The fourth annual BMI Future Jazz Master Scholarship will award $5,000 to a rising jazz star pursuing a graduate degree in Jazz Studies, Jazz Performance, or related majors. The award was established in 2015 in honor of the NEA Jazz Masters Fellowship, a lifetime achievement recognition program of the National Endowment for the Arts. bmifoundation.org/jazzmaster
BMI Student Composer Awards
The 66th annual BMI Student Composer Awards will award $20,000 in prizes to young composers engaged in the study of classical music. Co-sponsored by BMI and the BMI Foundation, the competition is open to all composers studying classical music who are age 27 or younger and citizens of the Western Hemisphere. Classical music luminaries such as John Adams, Aaron Jay Kernis and Augusta Read Thomas received their earliest recognition through this program. bmifoundation.org/sca
John Lennon Scholarships
The 21st annual John Lennon Scholarships will award three prizes totaling $20,000 to U.S. college-student songwriters (age 17 to 24) for the best original songs submitted to the competition. Established in 1997 by Yoko Ono in conjunction with the BMI Foundation, this scholarship program honors the memory of one of the preeminent songwriters of the 20th century, John Lennon, and has become one of the nation’s most esteemed accolades for emerging artists. bmifoundation.org/lennon
Nashville Songwriting Scholarship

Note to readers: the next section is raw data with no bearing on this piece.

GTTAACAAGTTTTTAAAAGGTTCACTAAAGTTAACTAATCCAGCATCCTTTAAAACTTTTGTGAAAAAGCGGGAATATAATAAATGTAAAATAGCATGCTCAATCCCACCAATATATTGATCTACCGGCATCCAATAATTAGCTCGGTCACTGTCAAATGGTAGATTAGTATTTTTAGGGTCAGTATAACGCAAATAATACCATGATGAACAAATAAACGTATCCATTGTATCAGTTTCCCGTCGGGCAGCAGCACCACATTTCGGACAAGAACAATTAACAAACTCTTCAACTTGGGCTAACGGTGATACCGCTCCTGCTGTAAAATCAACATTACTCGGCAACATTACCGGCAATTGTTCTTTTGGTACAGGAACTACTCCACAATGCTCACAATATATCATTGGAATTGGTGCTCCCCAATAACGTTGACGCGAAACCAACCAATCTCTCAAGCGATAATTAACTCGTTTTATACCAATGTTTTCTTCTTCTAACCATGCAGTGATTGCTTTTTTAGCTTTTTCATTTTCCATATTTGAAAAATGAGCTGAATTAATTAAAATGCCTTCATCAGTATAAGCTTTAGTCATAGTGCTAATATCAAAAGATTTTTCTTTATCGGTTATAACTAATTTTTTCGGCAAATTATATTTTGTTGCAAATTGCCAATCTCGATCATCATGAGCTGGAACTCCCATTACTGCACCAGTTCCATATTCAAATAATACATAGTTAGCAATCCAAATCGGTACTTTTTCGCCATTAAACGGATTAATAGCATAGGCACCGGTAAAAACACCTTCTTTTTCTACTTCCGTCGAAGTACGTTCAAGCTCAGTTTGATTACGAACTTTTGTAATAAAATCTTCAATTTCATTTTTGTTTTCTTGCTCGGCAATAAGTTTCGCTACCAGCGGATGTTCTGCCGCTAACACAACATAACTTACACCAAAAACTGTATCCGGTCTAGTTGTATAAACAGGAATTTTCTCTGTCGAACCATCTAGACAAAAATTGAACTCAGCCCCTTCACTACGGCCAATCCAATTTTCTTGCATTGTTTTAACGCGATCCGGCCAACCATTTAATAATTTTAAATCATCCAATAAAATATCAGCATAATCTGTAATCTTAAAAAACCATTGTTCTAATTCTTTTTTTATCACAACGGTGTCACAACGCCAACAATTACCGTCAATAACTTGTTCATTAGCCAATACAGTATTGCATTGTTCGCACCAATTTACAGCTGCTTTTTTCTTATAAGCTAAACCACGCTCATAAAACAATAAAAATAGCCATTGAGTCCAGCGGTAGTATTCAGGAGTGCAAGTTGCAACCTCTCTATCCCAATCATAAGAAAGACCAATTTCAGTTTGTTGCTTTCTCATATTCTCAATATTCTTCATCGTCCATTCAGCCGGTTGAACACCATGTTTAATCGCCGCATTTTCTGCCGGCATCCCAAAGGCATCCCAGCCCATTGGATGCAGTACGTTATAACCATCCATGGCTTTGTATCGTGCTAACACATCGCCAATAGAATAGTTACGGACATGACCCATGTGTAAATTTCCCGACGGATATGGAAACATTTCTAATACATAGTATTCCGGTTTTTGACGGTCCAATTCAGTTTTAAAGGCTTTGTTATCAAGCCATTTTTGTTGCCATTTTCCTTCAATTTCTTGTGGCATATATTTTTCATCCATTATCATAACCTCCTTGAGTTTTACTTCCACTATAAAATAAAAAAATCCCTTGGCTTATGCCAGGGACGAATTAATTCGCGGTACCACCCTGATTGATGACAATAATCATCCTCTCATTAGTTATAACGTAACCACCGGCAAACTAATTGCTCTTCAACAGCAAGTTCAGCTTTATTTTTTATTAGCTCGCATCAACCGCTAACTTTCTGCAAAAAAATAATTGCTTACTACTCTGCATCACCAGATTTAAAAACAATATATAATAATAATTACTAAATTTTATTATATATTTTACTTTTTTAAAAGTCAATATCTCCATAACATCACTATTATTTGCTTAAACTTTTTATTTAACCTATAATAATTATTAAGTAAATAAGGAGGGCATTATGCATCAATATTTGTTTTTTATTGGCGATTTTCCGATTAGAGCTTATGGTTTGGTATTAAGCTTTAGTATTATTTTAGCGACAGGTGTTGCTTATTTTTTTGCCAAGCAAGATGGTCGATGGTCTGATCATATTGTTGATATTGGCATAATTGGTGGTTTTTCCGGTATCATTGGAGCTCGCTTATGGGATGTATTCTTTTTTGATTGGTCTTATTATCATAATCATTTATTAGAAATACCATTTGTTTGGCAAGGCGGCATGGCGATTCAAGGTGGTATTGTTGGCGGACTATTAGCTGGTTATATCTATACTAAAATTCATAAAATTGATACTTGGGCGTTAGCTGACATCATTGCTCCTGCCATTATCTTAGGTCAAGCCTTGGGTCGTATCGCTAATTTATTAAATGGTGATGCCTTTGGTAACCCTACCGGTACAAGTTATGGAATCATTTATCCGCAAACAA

The third annual Nashville Songwriting Scholarship will award $5,000 for the best original song in any of the following genres: Americana, blues, bluegrass, contemporary Christian, country, folk, and roots. The contest is open to students between the ages of 17 and 24, who are enrolled in any college or university located in the United States. GRAMMY-winning recording artist and BMI songwriter Kacey Musgraves endorses the competition and serves as a final judge. bmifoundation.org/nashville
peermusic Latin Scholarship
Established by music publisher Ralph Peer II and generously funded by peermusic, the 15th annual peermusic Latin Scholarship competition will award a $5,000 scholarship for the best original song or instrumental composition in any Latin genre. The contest is open to students between the ages of 17 and 24, who are enrolled in any college or university located in the United States and Puerto Rico. Multi-platinum Latin artist and BMI songwriter Prince Royce serves as honorary spokesperson for the competition. bmifoundation.org/peer
Woody Guthrie Fellowship